kindred spirits

On the drive north Tuesday I listened to Tears For Fears, Songs From the Big Chair ... twice and loud. The trip to Bangor is just over a hundred miles, perfect this time of year, the spicy colors of fall beginning to paint the landscape.

I remembered the first time I’d heard the album, I must have been about twenty-four. My girlfriend Lori had invited me along with a few friends for a water skiing weekend in eastern Washington. We trailed a boat behind cars packed with tents, water skis, sleeping bags, coolers, hot dogs, bags of chips and beer. Destination: Chelan, a long worm-shaped lake, the largest of its kind in the state, cold, deep, fresh and crystal clear—large rocks thirty feet deep looking as if you could reach out and touch them.

I quickly made friends with a tall skinny guy named John. He had short, thick, mink-brown hair, gorgeous Italian eyes—light in the center, dark around with thick long lashes—and sharp, high cheekbones. He liked smoking cigarettes, lots of them. To me, he seemed like the odd man out—unabashed, distinctive, carefree—and that’s probably why I liked him so much, seemed somehow like a kindred spirit.

One black night the two of us took the boat out into the middle of the lake, left the others behind. We hunkered down with our beers and he put on the tape. The smooth, crisp music cut through dark silence and echoed off of the shirred cliffs encircling the water. The sky was bigger than I’d ever seen it, billions of stars shining like sugar and salt on black velvet. I felt so small, and yet simultaneously enormous, as I was transported into space. The music filled the canyon ... the sky ... my brain. Every so often the coarse snap of a match caught my attention as a flame glowed behind cupped hands and the smooth draw of smoke fused with the ethereal sounds. There, alone in my mind under the cosmos—in fact in it—was, for me, a perfect moment in time.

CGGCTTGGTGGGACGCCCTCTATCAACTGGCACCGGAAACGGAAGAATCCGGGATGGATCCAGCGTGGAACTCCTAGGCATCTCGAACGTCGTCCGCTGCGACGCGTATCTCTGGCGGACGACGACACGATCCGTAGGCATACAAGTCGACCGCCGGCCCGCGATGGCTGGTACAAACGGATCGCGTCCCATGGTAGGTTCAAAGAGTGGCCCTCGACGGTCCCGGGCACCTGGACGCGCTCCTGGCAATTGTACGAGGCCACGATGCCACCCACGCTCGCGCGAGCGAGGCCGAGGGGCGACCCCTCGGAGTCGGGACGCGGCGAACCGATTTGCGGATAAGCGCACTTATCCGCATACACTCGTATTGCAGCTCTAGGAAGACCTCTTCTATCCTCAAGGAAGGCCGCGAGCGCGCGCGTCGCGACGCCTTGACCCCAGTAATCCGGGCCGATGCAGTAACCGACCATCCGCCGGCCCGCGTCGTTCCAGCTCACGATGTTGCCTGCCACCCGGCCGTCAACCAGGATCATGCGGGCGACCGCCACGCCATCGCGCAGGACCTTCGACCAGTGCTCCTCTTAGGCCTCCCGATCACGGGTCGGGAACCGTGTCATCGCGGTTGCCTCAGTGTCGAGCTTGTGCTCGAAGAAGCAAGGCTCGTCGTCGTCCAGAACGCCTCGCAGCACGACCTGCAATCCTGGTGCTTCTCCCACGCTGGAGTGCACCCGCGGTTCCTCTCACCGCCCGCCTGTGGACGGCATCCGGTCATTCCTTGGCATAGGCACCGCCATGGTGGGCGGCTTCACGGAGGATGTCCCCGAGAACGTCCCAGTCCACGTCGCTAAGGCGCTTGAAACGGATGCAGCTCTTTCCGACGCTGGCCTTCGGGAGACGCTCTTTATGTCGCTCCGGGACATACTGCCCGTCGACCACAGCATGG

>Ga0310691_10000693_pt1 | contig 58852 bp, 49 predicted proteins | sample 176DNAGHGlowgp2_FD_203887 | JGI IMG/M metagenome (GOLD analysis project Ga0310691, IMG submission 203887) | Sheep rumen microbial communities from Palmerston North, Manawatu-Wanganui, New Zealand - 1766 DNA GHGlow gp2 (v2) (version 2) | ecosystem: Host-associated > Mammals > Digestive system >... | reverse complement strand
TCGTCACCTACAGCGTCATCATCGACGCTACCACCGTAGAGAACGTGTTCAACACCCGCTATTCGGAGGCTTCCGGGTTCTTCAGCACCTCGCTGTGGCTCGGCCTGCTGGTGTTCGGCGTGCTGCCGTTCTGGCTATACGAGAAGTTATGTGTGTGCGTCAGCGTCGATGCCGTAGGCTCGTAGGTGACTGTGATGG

Halfway to Bangor, cruising just over seventy miles an hour, I imagined not stopping, but keeping on as far as a tank of gas would get me—Quebec City, perhaps. I felt totally free—like in that boat a lifetime ago—flying down the road, my only companion a burlap bag stuffed with a t-shirt, toothbrush, camera, wallet, brush and cell phone all crumpled into a khaki lump on the floor of the car. With my worries behind me and the big sky above, I felt so unencumbered, like I hadn't in years. But I didn’t stop—couldn’t—I had a date with a friend who was in town for the night.

After checking into the Bangor airport hotel I climbed up on a padded stool big enough for two and made pals with the bartender. Nick poured me a huge glass of Pinot Grigio, on the house, while I waited for my friend. I’d never met her before, but I’d memorized her face from pictures and video: lovely and slender with light eyes the color of lake water and river stones, and long silvery hair swept back behind her ears. When she entered the bar I jumped off the stool and we embraced.

Susan—heroine, warrior woman, survivor, champion against the loathsome monster that is epilepsy. Founder of CURE, she travels to the ends of the earth to find one for our children, to end their suffering and their regrettable reliance on drugs. We shared wine and stories, got lost driving—and in conversation—but always managed to loop back around. While dining on Italian food, we spoke of our children, our families, of aging, illness and hardship, of motherhood, loss, marriage, pain, ignorance, hope, joy and triumph. Talking with her was like catching up with an old friend, a kindred spirit—simpatico. If not for our travel weary eyes, we’d have stayed up all night long like a couple of teenage girls camping out under the stars. Yet another perfect moment.

When I crawled into my hotel bed it was already the next day. Six hours later, after sinking into my dreams, I awoke in the darkness to the rumbling of Susan’s plane—like rolling thunder—rocketing her westward to wide open country, desert canyons and gorgeous, endless skies, where the simplicity of a song or a friendly smile can transport you to another space and time, and it does.

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